Creeping systems

Jump to: navigation, search

A creeping system is a rigging system where the rope is slowly being moved to constantly change the abrasion point. A recommended speed is 1/2 inch every 3 seconds (very slow!), but should be adjusted based on the speed and weight of the rappeller.

When rappelling double strand with a static system, the weight is distributed equally on each strand, so each strand sees half the weight and receives half the abrasion. This may be enough to safeguard the rope on sandstone or limestone, but on sharp rock such as schist and exfoliating granite this is often not enough and creeping systems should be used. Creeping the rope is an effective way to safeguard the rope in swift water conditions, where double strand rappel should be avoided.


In addition to generally (but not always) having all the advantages of Anchor ring systems, creeping systems can reduce rope abrasion and minimize risk of coreshot due to one or more sharp edges, visible or invisible. In wet basalt (and other volcanic rock) canyons, sharp edges might exist even when covered by running white water.

The person on rappel should be entitled to signal stop / continue to the person manning the station to stop or resume the creeping; sometimes people need to stop to evaluate the scene or the footing.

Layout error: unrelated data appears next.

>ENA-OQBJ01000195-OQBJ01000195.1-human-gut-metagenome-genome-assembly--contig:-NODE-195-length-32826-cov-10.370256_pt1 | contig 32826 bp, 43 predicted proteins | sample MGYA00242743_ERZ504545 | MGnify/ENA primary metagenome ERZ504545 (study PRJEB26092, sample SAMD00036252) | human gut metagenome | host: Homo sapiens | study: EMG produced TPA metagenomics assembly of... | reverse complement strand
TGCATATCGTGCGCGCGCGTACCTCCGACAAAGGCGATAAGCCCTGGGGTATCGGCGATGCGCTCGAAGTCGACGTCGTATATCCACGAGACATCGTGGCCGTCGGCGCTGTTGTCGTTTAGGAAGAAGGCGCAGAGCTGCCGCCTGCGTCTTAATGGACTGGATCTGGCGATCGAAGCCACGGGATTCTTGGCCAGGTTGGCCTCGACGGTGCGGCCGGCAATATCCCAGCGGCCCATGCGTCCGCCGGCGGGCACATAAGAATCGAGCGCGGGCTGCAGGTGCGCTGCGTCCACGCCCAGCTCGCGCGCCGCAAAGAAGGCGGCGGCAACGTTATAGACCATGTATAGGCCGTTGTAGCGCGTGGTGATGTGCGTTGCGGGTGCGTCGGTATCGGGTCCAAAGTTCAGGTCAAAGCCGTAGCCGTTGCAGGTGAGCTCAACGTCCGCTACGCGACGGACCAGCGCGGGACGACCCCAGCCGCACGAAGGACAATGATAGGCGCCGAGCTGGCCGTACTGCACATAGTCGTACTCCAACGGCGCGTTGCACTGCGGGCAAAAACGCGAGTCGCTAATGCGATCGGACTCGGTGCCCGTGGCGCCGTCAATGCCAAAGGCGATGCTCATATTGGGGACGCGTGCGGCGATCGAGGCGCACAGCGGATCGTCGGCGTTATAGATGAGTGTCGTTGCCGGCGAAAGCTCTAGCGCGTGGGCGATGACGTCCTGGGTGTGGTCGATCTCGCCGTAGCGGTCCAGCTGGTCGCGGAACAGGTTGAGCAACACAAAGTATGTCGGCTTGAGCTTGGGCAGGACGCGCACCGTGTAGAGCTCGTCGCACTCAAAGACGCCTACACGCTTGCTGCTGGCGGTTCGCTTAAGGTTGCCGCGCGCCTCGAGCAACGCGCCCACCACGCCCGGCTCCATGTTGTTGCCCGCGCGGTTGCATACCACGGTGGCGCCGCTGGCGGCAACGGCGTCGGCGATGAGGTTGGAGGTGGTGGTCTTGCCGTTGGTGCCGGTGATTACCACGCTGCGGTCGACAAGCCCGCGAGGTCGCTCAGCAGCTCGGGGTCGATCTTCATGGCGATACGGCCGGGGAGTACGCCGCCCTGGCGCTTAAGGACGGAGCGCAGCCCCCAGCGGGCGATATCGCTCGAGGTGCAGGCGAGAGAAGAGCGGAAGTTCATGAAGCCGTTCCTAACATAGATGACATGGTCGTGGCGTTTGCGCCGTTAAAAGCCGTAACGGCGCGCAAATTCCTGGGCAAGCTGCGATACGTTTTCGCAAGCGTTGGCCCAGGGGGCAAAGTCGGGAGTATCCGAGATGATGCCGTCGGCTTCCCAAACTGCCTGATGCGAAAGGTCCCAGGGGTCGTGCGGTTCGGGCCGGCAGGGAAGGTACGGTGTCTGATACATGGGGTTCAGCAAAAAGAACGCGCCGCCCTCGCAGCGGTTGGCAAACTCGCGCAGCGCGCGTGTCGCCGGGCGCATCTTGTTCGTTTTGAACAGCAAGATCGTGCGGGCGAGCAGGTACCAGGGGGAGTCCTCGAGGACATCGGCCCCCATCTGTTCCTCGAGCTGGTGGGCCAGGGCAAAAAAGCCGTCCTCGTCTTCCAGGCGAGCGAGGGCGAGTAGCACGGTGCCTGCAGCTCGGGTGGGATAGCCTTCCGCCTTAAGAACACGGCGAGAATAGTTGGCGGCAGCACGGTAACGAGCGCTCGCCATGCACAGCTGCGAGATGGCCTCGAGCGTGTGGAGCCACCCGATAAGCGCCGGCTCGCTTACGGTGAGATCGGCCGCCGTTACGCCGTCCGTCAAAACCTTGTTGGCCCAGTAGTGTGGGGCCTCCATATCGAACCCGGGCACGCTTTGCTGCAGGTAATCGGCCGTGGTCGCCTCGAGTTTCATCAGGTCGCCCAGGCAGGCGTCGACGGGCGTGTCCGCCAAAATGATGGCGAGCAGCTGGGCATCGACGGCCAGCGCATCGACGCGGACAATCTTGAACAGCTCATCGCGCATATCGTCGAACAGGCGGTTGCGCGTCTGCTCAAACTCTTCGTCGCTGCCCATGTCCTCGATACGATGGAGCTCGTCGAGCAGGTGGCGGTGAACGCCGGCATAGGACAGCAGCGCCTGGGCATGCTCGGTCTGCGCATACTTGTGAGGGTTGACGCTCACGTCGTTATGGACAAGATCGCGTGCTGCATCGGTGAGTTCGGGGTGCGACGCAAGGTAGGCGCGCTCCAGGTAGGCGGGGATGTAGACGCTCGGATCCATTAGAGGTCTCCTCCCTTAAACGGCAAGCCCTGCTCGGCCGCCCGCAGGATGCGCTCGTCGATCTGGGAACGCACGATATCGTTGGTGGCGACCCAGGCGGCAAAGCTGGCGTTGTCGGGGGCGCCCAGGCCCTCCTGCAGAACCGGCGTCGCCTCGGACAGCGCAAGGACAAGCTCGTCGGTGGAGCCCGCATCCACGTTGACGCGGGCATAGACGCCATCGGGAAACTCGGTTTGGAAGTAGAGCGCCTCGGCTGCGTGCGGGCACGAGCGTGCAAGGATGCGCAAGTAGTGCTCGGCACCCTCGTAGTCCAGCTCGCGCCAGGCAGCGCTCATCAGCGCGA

Some techniques allow to creep the rope even for LAMAR, but the circumstances of the rappel may not always make them applicable.


Creeping systems may accumulate rope at the end of the rappel, which can be dangerous in swift-water pools. In this circumstance, rope should be pulled back up after each rappeller disconnects and start the creeping process over again.

Creeping systems

  • Creeping the rope: this the most effective way to protect the rope in shift water, it's basically continuously lowering a person but VEEEERY slowly
  • Bottom anchor: a bottom anchor is essentially manning the rope from the bottom, which allows creeping the rope even for LAMAR
  • Traveling double rope: mostly useful for only the last person, this technique involves rappelling double strand, occasionally locking one of the strands and leaving the other moving.


Information provided by automated processes. Authors are listed in chronological order.

In all habitats live animals and plants that deserve respect, please minimize impact on the environment and observe the local ethics. Canyoneering, Canyoning, Caving and other activities described in this site are inherently dangerous. Reliance on the information contained on this site is solely at your own risk. There is no warranty as to accuracy, timeliness or completeness of the information provided on this site. The site administrators and all the contributing authors expressly disclaim any and all liability for any loss or injury caused, in whole or in part, by its actions, omissions, or negligence in procuring, compiling or providing information through this site, including without limitation, liability with respect to any use of the information contained herein. If you notice any omission or mistakes, please contribute your knowledge (more information).